By Sofia Aliño Logarta |January 31,2018 - 09:59 PM


Legal Alternatives for Women Center, Inc. through its program, Sa Mata sa Kababayen-an aired by CCTN connected us with the Philippine Commission on Women (PCW) through the guesting of its present chairperson, Dr. Rhodora Masilang-Bucoy.

The sharing had a great deal of reminders and news. She declared that a big part of the work of PCW was the full implementation of Magna Carta of Women. Although the presence of females in various fields has grown, much needs to be done in the area of politics.

For instance the presence of women both in the House of Representatives and the Senate is very much less than 50 %. Imagine the implication of this in coming legislations especially those with direct connections to women and the family.

Efforts are being exerted to bring the policies closer to the women especially those in the localities, the grassroots. Work is being done to translate the books, laws, and other materials into the local languages.

There has been the training of gender experts from all over the country. Such capacity building will hopefully lead to an improvement in gender planning.

This also ensured that the mandated Gender and Development (GAD) budget will actually benefit women. In the local government units, the gender evaluation, “Girl Ka Na Ba?” project is re-emphasized.

How have the needs and realities of women been integrated in the plans, budget, and activities of LGUs? Improving the condition of women will actually create development in the lives of the people.

Program anchor, Atty. Virginia Palanca-Santiago raised the question: “What are we doing about the men?” after it was declared that of 30,000 violence against women (VAW) cases of 30 % were rape cases. The response: “we are now engaging the men.”

So let me raise a couple of role models. Col. Cesar M. Miel was a military man but I cannot recall that he ever used a weapon nor did he inflict pain on anyone. Instead we were all resting on the comfort of his protection.

When Sr. Delia Coronel asked Lolet, Inday, the 2 Fes, and myself wanted to send us to Libungan in Cotabato to arrange the library of the local school, my mother called Tio Cesar to check if it was safe for us to be there.

With his go signal we went. It was good that he was then in charge of the communication in Mindanao; it meant we could reach him in case of emergencies.

After being very much shaken after our boat to Pagadian had to return to Cotabato City because of a storm, he and Tia Vic met up with us in Iligan; and we recovered calm.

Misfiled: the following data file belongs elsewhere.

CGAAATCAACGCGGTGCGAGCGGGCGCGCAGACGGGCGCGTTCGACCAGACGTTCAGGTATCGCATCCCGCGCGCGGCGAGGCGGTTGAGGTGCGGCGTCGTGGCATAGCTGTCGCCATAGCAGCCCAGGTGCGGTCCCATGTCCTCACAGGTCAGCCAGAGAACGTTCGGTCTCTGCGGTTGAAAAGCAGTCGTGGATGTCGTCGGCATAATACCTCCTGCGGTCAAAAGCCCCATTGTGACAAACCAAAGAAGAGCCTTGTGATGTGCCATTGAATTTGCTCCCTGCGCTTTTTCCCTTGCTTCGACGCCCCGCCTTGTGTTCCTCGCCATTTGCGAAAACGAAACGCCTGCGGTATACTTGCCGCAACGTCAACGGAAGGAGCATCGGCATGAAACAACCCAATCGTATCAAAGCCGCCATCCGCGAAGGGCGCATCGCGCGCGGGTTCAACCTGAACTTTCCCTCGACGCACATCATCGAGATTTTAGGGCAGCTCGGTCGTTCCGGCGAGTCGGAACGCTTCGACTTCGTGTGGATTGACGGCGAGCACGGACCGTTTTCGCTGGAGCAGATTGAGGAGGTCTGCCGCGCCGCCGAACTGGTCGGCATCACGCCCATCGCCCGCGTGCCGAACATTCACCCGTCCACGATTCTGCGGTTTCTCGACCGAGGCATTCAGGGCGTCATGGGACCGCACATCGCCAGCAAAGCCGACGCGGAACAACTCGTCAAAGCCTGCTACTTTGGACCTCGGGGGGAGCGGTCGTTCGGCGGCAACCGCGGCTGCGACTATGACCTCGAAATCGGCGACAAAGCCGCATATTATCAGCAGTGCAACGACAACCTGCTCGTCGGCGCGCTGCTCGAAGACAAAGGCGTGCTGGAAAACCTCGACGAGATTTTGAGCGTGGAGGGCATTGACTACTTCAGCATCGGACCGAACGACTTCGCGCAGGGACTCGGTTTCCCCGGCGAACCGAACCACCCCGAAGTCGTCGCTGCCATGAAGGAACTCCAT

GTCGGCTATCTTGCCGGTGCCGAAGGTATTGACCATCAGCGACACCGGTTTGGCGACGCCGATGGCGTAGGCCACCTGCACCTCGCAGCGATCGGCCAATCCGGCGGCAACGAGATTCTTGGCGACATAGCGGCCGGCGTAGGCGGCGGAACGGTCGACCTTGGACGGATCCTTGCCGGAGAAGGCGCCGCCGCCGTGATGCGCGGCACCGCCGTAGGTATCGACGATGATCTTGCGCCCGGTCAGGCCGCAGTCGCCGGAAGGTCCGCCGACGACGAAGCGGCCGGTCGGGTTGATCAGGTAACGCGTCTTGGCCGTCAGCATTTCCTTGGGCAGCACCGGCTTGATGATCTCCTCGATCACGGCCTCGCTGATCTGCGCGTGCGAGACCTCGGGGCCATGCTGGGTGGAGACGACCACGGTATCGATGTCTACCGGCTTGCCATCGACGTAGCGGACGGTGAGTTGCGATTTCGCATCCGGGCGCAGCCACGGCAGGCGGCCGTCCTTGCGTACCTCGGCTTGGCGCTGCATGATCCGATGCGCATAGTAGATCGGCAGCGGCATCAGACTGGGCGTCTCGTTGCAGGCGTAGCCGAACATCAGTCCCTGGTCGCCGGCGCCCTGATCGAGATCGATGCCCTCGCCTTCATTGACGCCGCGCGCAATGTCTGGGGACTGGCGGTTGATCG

Looking back, I now realize how dependent I was on him when I was studying in Diliman.

Not having learned to use the computer, I used his typewriter. When there was a shortage of LPG, I called him to ask about an electric burner.

Then, when I had to prepare for the comprehensive examination, I requested to be allowed to have his house helper, Linda with me. Having completed the course work, I was ready to return to Cebu, with a great deal of luggage.

So I asked him and Tia Vic to bring to the port.

When we had to decide whether Mommy Er should be operated on we consulted him. When Mommy Ching had a stroke he came. What a loving, comforting presence! Weeks ago, he died at the age of 90.

Tito Dong was also 90, when he passed away, last week. We attended his burial to express gratitude to his entire family: Tita Rose, Sansan, Gigi, Lalan, Micky, Jojo, Risa, Wena, Yana, Nella and their families.

When my mother was sick with cancer and had to be exposed to radiation at the Makati Medical Center, we stayed with Tito Dong and his family.

He always drove us to the hospital for the month long treatment; otherwise he made sure that there would be someone to take us there. When my brother Dongie studied in Diliman, he was the guardian.

Like Tio Cesar, he quietly went through his loving ways. Once he surprised us arriving in the old house in Mabolo, all by himself, with a big basket of lanzones from Mambajao. Gigi’s narrative during the funeral Mass about Tio Dong moved me very much. During World War II, Tio Dong at 15 was his mother’s (Lola Loleng’s) companion in Zamboanga.

When they needed food supplies, he was made responsible of getting this from Basilan. He took the responsibility very seriously, even sitting on the meat when bad weather occurred and others became rowdy. I loved Tito Dong’s way of passing on to Gigi the sense of caring response to challenging moments.

I can never thank the Divine Spirit enough for Tio Cesar and Tito Dong.

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